In the rural Havana School District #126 in Mason County, Ill., nearly 65 percent of students come from families poor enough to qualify for free and reduced-price lunch. Superintendent Mark Twomey thinks the flipped classroom, which he learned about at a conference, is perfect for his at-risk students.
So in August, Havana High School will become one of the first in the country to flip entirely, with all 24 teachers participating in a method that presents lessons at home while students do “homework” in class. Twomey wants to start the reform quickly because, he said, “waiting for buy-in costs too much in terms of creating the urgency needed for this type of change initiative.”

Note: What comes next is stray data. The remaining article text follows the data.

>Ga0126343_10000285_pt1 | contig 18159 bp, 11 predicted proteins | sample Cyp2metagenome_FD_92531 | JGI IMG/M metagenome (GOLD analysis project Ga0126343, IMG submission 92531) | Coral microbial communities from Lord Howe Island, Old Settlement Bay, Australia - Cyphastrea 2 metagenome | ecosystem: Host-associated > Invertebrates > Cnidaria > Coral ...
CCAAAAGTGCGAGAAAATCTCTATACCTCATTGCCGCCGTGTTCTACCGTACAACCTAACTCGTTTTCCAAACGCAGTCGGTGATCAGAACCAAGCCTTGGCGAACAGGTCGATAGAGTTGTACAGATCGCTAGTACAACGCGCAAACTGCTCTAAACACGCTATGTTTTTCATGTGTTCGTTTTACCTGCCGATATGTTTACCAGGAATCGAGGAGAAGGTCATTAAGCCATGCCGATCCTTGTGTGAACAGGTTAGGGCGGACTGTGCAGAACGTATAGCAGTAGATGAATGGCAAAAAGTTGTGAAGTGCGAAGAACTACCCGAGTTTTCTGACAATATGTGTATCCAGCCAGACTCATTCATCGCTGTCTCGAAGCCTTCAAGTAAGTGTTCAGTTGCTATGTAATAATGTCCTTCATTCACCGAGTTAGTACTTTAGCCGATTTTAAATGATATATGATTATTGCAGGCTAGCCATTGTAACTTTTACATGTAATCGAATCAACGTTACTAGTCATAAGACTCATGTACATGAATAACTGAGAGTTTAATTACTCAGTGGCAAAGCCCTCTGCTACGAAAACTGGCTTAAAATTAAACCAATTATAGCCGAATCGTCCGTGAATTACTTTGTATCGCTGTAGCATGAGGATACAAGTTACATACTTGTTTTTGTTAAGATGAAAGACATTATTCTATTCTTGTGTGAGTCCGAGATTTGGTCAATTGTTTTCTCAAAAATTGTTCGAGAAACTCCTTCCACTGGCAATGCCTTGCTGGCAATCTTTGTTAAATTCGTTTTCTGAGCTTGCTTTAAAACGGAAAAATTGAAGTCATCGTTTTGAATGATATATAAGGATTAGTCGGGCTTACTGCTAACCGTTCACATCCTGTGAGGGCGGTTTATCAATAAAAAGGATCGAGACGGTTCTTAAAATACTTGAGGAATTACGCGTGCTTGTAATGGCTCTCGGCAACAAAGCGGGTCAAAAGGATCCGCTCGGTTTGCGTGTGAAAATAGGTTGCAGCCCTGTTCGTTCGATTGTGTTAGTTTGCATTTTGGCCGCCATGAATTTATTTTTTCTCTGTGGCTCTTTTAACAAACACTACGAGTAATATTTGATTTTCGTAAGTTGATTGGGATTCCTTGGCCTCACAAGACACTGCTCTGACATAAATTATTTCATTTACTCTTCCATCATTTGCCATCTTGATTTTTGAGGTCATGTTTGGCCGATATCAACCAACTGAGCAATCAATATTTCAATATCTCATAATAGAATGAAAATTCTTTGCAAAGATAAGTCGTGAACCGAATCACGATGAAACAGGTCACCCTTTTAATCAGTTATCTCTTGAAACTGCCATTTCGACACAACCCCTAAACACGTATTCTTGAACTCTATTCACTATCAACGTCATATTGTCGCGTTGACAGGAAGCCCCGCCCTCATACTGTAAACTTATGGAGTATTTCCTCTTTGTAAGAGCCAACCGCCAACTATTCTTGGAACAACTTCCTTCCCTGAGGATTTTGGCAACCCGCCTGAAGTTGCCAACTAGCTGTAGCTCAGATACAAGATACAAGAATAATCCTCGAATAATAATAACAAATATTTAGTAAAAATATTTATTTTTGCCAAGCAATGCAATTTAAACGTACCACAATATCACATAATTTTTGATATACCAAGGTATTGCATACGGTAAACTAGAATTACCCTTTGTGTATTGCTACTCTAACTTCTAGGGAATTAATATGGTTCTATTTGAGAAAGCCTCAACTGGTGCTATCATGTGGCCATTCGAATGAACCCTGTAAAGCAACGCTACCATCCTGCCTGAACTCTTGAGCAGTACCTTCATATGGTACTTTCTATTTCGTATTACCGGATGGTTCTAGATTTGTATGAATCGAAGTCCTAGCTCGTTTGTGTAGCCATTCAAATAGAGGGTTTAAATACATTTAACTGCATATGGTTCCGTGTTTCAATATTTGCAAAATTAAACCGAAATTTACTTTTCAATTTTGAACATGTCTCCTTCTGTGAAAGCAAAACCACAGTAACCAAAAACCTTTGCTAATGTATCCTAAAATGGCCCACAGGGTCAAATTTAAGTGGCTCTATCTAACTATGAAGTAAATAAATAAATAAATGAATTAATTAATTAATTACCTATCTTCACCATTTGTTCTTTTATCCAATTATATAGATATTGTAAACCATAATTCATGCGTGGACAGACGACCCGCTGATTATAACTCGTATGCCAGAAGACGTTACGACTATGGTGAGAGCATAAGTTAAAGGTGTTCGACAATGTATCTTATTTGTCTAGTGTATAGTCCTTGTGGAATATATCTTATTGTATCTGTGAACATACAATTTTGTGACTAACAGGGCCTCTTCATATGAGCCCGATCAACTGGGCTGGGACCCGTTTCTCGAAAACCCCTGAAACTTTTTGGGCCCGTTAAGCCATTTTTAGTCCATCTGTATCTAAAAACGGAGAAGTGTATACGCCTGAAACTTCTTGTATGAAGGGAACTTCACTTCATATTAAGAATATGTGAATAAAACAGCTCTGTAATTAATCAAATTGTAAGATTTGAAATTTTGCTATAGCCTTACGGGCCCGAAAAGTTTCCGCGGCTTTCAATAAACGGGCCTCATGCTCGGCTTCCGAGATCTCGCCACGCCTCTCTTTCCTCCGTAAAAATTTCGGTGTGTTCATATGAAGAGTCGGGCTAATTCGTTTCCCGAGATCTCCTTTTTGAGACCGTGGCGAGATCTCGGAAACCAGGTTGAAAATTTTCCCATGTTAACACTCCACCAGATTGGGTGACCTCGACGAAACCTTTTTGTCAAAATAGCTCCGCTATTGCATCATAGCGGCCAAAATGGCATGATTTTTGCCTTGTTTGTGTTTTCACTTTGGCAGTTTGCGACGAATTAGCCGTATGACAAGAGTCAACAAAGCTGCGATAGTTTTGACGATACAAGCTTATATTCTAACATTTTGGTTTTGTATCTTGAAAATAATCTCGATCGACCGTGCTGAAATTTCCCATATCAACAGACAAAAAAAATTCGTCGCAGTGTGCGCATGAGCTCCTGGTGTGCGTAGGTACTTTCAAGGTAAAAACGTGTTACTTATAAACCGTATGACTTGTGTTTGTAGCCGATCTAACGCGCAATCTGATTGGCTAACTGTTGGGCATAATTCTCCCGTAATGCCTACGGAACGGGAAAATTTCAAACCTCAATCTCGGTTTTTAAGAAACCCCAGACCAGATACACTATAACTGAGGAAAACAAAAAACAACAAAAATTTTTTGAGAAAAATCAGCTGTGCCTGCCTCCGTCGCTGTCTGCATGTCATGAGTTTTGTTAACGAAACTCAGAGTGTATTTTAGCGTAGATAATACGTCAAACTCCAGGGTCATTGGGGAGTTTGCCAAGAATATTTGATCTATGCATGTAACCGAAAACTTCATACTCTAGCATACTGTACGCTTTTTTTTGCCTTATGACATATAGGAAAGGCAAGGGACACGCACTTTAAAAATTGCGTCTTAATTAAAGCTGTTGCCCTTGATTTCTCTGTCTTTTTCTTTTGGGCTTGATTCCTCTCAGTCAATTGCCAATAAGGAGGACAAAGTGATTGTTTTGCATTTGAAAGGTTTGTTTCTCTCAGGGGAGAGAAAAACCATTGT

Why is he sold on the flipped teaching/learning approach?
“I do not believe it is fair that a student’s success depends on the house they live in or who they live with,” he said. “The current model sends a great deal of the work with the student to be completed at home. Two equally motivated students go home with work. One has two educated parents that help the student until 10 p.m., [and] understands and completes the homework, while the other student receives no support at home. Each returns to school with very different grades put into the book. Of course, I am not drawing this comparison in each home because there are always exceptions. However, as subgroups, this paints an accurate picture.”